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Complex Vs. Complicated

Do you know the difference between “complex” and “complicated”? Most of us certainly mix both concepts, sometimes even several times a day. Spoiler alert: they do not mean what you think they mean.

Being an etymology geek, I opened my beloved “Dictionnaire Historique de la Langue Française,” this monumental work by Alain Rey published chez Éditions Robert, and found out the ancestors of both words. Not just because doing it in French makes everything look more intellectual, mind you.

Complex is borrowed from the Latin complexus, meaning “made of intertwined elements”. This word is the past participle adjectived of complecti (“embrace, understand”) itself derived from plectere (“bend, intertwine”). This word has been used since the XVI century to qualify that which is made of heterogenous elements.

Complex shares the same root (plectere) with the words “perplex” (in use since the 14th century in France) and the medical term “plexus” meaning “interlacing” and used since the 16th century as a medical term for “network of nerves or blood vessels”.

One of the most common uses of the word in science is the concept of “complex numbers”, created by the Italian mathematicians Gerolamo Cardano and Raffaele Bombelli (between 1545 and 1560), later rigourously defined by William Rowan Hamilton in 1828, born from the need to solve the problem of the square root of -1.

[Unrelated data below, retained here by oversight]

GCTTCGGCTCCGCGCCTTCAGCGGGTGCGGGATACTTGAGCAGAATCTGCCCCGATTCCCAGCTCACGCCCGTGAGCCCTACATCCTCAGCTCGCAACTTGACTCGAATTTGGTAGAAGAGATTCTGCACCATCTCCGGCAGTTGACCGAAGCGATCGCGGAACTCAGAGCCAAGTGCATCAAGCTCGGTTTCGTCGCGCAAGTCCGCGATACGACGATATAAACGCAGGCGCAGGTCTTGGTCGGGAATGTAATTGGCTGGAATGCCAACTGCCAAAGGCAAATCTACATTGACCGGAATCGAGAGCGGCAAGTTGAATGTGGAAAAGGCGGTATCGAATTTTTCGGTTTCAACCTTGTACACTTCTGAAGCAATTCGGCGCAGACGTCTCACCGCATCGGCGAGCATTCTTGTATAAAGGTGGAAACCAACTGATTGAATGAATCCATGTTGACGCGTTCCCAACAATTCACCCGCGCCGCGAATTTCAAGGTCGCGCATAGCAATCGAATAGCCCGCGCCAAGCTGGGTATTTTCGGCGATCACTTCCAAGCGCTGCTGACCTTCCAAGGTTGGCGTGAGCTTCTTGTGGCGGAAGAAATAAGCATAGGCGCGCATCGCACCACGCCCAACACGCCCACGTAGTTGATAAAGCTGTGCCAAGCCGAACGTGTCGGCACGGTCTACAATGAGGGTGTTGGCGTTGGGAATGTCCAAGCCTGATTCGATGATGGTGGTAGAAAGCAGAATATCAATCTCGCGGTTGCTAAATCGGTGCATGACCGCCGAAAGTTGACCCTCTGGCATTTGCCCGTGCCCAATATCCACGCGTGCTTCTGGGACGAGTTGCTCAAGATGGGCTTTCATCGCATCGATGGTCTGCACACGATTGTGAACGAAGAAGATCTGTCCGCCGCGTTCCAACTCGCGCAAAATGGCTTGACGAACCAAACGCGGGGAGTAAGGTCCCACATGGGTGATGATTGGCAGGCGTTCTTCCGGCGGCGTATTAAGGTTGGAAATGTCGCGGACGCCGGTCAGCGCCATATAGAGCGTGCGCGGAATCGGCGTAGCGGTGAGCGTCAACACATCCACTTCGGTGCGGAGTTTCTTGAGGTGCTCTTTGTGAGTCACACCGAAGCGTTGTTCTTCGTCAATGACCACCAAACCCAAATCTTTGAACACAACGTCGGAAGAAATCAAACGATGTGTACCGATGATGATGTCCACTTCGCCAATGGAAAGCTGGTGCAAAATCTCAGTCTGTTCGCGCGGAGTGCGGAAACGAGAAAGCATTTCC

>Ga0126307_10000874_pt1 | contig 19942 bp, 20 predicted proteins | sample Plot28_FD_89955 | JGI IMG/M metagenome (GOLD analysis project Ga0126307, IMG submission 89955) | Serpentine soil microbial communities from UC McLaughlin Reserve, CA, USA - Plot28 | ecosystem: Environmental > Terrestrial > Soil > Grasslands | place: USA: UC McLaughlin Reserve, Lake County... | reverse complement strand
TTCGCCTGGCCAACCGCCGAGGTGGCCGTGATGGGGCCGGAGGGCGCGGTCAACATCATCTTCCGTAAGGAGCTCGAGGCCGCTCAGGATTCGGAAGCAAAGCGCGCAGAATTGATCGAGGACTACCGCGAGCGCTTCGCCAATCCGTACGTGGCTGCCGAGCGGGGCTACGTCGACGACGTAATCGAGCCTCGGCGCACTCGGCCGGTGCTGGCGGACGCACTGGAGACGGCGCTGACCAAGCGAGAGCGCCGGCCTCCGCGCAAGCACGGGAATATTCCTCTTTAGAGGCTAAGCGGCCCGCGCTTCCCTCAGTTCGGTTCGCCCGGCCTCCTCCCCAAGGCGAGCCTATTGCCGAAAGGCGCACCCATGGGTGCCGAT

On the other hand, “Complicated” has a similar origin but a different construction:

Complicated comes from the Latin complicare, literally meaning “to fold by rolling up”. Figuratively speaking this was taken as close to the notion of embarrassment or awkwardness. The word is composed of the word plicare which means “to fold”.

The Spanish word “plegar” and the French “plier” are direct descendants of this Latin root.

To summarise, “Complex” and “Complicated” stem from slightly different roots: the Latin root plectere (“to intertwine”) in the former, and plicare (“to fold”) for the latter.

Complex conveys the idea of a network of intertwined objects, whose state and behavior are continuously modified by their peers in that network. The word complicated implies an intrinsic apparent “obscurity” through folding unto itself, inviting to a simple “unfolding” discovery process.

Or, put in another way: complex numbers are not complicated. They are made of real and imaginary parts. Maths can be complicated, though.

In page 12 of the “NeXT Object-Oriented Programming and the Objective-C Language” book, available at the GNUStep project website, the image of a pocket watch conveys an explanation to the abstract concept of “encapsulation.” Encapsulation of what? Of complication, precisely.

Watches commonly known as “Complications” (such as the Patek Philippe Calibre 89, the Franck Muller Aeternitas Mega and the “Référence 57260” de Vacheron Constantin) are complicated, yet not complex, machines. An “Object” in the sense of OOP, should a complicated, but not a complex, thing. Not exactly the experience reported by most code reviewers I have met so far. (By the way, these days the word “complication” is still associated to watches, albeit meaning something entirely different.)